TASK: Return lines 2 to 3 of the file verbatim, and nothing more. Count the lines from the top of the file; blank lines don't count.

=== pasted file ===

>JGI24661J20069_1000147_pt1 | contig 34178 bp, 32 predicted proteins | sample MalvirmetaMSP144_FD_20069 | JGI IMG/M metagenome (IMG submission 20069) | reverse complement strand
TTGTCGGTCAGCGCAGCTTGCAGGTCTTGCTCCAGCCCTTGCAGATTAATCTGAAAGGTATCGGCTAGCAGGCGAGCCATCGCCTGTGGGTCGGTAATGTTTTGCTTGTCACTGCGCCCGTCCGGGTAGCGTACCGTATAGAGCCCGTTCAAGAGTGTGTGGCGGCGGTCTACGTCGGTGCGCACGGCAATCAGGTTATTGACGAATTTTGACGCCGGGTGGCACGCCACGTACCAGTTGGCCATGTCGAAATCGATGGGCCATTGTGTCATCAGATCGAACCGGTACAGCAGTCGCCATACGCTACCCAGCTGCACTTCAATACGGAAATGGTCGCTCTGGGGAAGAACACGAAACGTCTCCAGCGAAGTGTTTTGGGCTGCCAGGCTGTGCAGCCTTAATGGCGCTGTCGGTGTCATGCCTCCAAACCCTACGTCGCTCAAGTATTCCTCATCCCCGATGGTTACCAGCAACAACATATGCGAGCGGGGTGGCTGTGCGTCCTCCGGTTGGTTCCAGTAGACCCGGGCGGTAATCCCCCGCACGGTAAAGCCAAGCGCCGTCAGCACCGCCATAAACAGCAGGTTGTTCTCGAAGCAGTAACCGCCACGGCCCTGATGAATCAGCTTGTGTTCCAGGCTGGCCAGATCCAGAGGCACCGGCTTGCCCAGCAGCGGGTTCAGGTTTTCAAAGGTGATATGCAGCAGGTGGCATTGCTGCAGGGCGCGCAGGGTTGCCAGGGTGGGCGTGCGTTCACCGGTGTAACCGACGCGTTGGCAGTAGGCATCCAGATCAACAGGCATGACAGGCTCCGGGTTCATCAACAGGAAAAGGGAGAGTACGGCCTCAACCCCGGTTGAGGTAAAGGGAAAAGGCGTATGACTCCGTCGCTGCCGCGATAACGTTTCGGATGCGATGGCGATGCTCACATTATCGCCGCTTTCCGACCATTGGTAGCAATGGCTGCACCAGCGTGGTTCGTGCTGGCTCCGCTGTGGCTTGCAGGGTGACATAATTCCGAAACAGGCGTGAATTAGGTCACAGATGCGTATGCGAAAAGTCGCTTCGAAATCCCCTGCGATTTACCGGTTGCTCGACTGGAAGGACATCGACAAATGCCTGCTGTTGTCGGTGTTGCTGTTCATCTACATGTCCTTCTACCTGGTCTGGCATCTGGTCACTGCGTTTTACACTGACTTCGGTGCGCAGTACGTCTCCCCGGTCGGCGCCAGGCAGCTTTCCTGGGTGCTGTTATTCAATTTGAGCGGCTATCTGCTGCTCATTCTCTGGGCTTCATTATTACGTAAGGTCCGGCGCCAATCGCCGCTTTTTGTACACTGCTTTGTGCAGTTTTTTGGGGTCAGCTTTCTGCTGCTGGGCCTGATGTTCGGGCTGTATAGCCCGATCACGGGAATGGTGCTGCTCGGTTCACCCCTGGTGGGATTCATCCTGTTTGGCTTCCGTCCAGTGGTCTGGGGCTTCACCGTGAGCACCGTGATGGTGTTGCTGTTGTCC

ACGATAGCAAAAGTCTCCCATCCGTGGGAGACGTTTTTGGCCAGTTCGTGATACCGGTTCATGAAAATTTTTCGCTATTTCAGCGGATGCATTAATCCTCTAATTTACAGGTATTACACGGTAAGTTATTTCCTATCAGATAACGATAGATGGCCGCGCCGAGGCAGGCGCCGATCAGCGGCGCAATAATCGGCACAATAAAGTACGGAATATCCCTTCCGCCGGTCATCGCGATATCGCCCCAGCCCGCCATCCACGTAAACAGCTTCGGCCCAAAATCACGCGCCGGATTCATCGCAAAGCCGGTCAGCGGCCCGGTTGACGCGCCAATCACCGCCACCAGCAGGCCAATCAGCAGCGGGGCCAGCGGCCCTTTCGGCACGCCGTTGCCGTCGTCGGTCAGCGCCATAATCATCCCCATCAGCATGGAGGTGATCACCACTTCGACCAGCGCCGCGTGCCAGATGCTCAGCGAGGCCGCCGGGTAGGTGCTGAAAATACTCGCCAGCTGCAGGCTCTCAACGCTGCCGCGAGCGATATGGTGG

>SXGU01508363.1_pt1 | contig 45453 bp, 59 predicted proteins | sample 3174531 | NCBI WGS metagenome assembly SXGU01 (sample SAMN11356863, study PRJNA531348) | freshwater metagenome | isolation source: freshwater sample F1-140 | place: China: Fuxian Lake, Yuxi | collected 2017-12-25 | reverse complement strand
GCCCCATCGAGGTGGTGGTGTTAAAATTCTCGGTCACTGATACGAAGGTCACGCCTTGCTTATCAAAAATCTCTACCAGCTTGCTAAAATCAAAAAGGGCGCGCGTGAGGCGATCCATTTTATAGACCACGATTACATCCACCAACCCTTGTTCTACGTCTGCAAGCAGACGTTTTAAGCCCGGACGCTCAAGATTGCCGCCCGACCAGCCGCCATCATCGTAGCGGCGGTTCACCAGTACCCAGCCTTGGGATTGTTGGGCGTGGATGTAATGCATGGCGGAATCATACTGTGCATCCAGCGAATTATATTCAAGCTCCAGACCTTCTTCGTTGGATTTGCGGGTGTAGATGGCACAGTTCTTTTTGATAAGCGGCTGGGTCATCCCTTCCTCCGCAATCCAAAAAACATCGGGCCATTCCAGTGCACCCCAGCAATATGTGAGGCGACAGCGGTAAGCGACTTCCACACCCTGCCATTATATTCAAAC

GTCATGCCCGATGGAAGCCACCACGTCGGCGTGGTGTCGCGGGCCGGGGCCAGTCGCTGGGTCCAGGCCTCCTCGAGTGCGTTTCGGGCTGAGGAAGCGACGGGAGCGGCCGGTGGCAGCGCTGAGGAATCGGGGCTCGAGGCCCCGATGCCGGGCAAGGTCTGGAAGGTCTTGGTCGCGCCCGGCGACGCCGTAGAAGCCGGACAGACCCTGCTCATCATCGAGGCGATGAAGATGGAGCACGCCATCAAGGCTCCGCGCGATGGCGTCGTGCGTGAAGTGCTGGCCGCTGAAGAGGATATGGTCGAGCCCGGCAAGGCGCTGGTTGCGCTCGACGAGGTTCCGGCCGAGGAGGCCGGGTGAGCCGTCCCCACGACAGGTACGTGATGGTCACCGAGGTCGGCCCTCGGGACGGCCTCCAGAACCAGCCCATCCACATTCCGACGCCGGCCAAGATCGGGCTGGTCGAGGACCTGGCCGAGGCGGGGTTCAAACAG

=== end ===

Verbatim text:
TTGTCGGTCAGCGCAGCTTGCAGGTCTTGCTCCAGCCCTTGCAGATTAATCTGAAAGGTATCGGCTAGCAGGCGAGCCATCGCCTGTGGGTCGGTAATGTTTTGCTTGTCACTGCGCCCGTCCGGGTAGCGTACCGTATAGAGCCCGTTCAAGAGTGTGTGGCGGCGGTCTACGTCGGTGCGCACGGCAATCAGGTTATTGACGAATTTTGACGCCGGGTGGCACGCCACGTACCAGTTGGCCATGTCGAAATCGATGGGCCATTGTGTCATCAGATCGAACCGGTACAGCAGTCGCCATACGCTACCCAGCTGCACTTCAATACGGAAATGGTCGCTCTGGGGAAGAACACGAAACGTCTCCAGCGAAGTGTTTTGGGCTGCCAGGCTGTGCAGCCTTAATGGCGCTGTCGGTGTCATGCCTCCAAACCCTACGTCGCTCAAGTATTCCTCATCCCCGATGGTTACCAGCAACAACATATGCGAGCGGGGTGGCTGTGCGTCCTCCGGTTGGTTCCAGTAGACCCGGGCGGTAATCCCCCGCACGGTAAAGCCAAGCGCCGTCAGCACCGCCATAAACAGCAGGTTGTTCTCGAAGCAGTAACCGCCACGGCCCTGATGAATCAGCTTGTGTTCCAGGCTGGCCAGATCCAGAGGCACCGGCTTGCCCAGCAGCGGGTTCAGGTTTTCAAAGGTGATATGCAGCAGGTGGCATTGCTGCAGGGCGCGCAGGGTTGCCAGGGTGGGCGTGCGTTCACCGGTGTAACCGACGCGTTGGCAGTAGGCATCCAGATCAACAGGCATGACAGGCTCCGGGTTCATCAACAGGAAAAGGGAGAGTACGGCCTCAACCCCGGTTGAGGTAAAGGGAAAAGGCGTATGACTCCGTCGCTGCCGCGATAACGTTTCGGATGCGATGGCGATGCTCACATTATCGCCGCTTTCCGACCATTGGTAGCAATGGCTGCACCAGCGTGGTTCGTGCTGGCTCCGCTGTGGCTTGCAGGGTGACATAATTCCGAAACAGGCGTGAATTAGGTCACAGATGCGTATGCGAAAAGTCGCTTCGAAATCCCCTGCGATTTACCGGTTGCTCGACTGGAAGGACATCGACAAATGCCTGCTGTTGTCGGTGTTGCTGTTCATCTACATGTCCTTCTACCTGGTCTGGCATCTGGTCACTGCGTTTTACACTGACTTCGGTGCGCAGTACGTCTCCCCGGTCGGCGCCAGGCAGCTTTCCTGGGTGCTGTTATTCAATTTGAGCGGCTATCTGCTGCTCATTCTCTGGGCTTCATTATTACGTAAGGTCCGGCGCCAATCGCCGCTTTTTGTACACTGCTTTGTGCAGTTTTTTGGGGTCAGCTTTCTGCTGCTGGGCCTGATGTTCGGGCTGTATAGCCCGATCACGGGAATGGTGCTGCTCGGTTCACCCCTGGTGGGATTCATCCTGTTTGGCTTCCGTCCAGTGGTCTGGGGCTTCACCGTGAGCACCGTGATGGTGTTGCTGTTGTCC

ACGATAGCAAAAGTCTCCCATCCGTGGGAGACGTTTTTGGCCAGTTCGTGATACCGGTTCATGAAAATTTTTCGCTATTTCAGCGGATGCATTAATCCTCTAATTTACAGGTATTACACGGTAAGTTATTTCCTATCAGATAACGATAGATGGCCGCGCCGAGGCAGGCGCCGATCAGCGGCGCAATAATCGGCACAATAAAGTACGGAATATCCCTTCCGCCGGTCATCGCGATATCGCCCCAGCCCGCCATCCACGTAAACAGCTTCGGCCCAAAATCACGCGCCGGATTCATCGCAAAGCCGGTCAGCGGCCCGGTTGACGCGCCAATCACCGCCACCAGCAGGCCAATCAGCAGCGGGGCCAGCGGCCCTTTCGGCACGCCGTTGCCGTCGTCGGTCAGCGCCATAATCATCCCCATCAGCATGGAGGTGATCACCACTTCGACCAGCGCCGCGTGCCAGATGCTCAGCGAGGCCGCCGGGTAGGTGCTGAAAATACTCGCCAGCTGCAGGCTCTCAACGCTGCCGCGAGCGATATGGTGG